The Cambridge Companion to Newton

By I. Bernard Cohen; George E. Smith | Go to book overview

10
Newton, active powers, and
the mechanical philosophy
ALAN GABBEY

Among the notable eighteenth-century expositions of Newton's achievements were Henry Pemberton's A View of Sir Isaac Newton's Philosophy (1728), Willem Jacob 'sGravesande's Mathematical Elements of Natural Philosophy confirm'd by experiments: or, an introduction to Sir Isaac Newton's Philosophy (6th edn, 1747), and Colin Maclaurin's posthumous An Account of Sir Isaac Newton's Philosophical Discoveries (1748). To the modern eye, there is something puzzling about these titles. We note the terms “philosophy, ” “natural philosophy, ” and “philosophical, ” and we wonder what they mean in this setting. Take Maclaurin's Account, the best of the genre, and written by one of the leading Newtonians of the day. Newton made great scientific discoveries, and we can learn what most of them are from reading An Account, but what philosophical discoveries did he make? Maclaurin describes Newton's work in mechanics, rational and celestial, and in physics, theoretical and experimental (though not optics). But Newton the philosopher? To answer these questions requires a preliminary disentanglement of the disciplinary classifications that clustered around the business of “philosophy” in the seventeenth and eighteenth centuries.

In Newton's day the predominant framework of university instruction in philosophy was that of the Peripatetic or scholastic tradition, adapted to local religious and cultural requirements (Protestant in Germany, Holland, and Britain; Catholic in France, Spain, and Italy). In that tradition, Philosophy divides into speculative and practical philosophy. Speculative philosophy divides in turn into three principal sciences (scientiae):metaphysics or first philosophy, natural philosophy, and mathematics; to which are added the middle sciences (scientiae mediae), which include theoretical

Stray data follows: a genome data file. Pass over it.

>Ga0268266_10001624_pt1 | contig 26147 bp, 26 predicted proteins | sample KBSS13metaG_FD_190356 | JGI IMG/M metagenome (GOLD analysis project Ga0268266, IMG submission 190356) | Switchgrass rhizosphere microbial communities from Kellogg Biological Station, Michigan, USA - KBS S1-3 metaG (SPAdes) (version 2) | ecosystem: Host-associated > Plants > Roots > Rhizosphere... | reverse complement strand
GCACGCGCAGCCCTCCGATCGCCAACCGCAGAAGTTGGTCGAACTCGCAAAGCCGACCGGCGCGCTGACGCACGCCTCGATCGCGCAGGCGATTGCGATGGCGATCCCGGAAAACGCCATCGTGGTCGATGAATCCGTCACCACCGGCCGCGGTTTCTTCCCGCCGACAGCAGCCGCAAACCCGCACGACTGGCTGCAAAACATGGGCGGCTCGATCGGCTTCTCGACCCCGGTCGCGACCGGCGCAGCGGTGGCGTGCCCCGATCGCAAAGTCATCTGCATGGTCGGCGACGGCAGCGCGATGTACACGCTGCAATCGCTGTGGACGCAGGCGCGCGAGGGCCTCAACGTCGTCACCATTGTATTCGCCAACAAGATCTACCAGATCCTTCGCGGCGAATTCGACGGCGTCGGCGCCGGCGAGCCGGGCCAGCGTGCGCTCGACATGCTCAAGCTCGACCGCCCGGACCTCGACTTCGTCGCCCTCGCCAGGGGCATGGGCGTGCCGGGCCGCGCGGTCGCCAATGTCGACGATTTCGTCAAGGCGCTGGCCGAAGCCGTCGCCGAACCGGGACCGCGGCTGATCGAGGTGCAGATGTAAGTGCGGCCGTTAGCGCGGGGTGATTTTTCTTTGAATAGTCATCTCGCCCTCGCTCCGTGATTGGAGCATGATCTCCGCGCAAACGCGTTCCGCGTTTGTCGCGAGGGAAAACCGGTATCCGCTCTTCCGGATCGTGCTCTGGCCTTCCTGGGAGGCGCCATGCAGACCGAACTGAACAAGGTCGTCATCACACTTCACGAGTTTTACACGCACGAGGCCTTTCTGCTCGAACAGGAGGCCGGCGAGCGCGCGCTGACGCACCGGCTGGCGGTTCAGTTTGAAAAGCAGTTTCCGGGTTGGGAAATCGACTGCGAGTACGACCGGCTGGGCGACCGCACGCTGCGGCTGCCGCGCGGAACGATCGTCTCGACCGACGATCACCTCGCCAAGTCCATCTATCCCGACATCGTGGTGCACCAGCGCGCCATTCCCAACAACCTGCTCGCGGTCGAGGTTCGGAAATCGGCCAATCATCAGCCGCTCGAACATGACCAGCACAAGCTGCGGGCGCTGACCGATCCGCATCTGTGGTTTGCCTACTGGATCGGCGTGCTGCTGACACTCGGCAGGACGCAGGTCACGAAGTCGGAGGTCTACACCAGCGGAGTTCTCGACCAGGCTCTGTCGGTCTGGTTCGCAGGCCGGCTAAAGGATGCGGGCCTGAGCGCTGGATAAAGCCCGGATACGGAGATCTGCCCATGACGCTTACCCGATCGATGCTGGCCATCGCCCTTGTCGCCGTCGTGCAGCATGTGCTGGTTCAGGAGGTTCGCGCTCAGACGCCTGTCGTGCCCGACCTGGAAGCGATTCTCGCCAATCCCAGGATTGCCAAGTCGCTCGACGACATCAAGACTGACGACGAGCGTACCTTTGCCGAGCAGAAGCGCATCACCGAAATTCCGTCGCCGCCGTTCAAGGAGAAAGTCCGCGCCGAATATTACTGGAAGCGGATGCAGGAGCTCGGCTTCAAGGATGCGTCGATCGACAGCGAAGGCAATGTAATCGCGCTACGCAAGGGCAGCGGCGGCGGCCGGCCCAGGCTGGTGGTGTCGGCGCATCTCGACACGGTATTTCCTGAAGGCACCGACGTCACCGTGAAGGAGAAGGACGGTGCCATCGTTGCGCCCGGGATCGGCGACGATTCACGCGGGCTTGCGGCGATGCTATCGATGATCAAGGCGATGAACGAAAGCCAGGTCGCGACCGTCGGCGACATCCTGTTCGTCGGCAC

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The Cambridge Companion to Newton
Table of contents

Table of contents

  • Title Page *
  • Contents v
  • Figures vii
  • Contributors ix
  • Preface xiii
  • Introduction 1
  • Notes *
  • 1 - Newton's Philosophical Analysis of Space and Time 33
  • Notes *
  • 2 - Newton's Concepts of Force and Mass, with Notes on the Laws of Motion 57
  • Notes *
  • 3 - Curvature in Newton's Dynamics 85
  • Notes *
  • 4 - The Methodology of the Principia 138
  • Notes *
  • 5 - Newton's Argument for Universal Gravitation 174
  • Notes *
  • 6 - Newton and Celestial Mechanics 202
  • Notes *
  • 7 - Newton's Optics and Atomism 227
  • Notes *
  • 8 - Newton's Metaphysics 256
  • Notes *
  • 9 - Analysis and Synthesis in Newton's Mathematical Work 308
  • Notes *
  • 10 - Newton, Active Powers, and the Mechanical Philosophy 329
  • Notes *
  • 11 - The Background to Newton's Chymistry 358
  • Notes *
  • 12 - Newton's Alchemy 370
  • Notes *
  • 13 - Newton on Prophecy and the Apocalypse 387
  • Notes *
  • 14 - Newton and Eighteenth-Century Christianity 409
  • Notes *
  • 15 - Newton Versus Leibniz: from Geometry to Metaphysics 431
  • Notes *
  • 16 - Newton and the Leibniz-Clarke Correspondence 455
  • Notes *
  • Bibliography 465
  • Index 481
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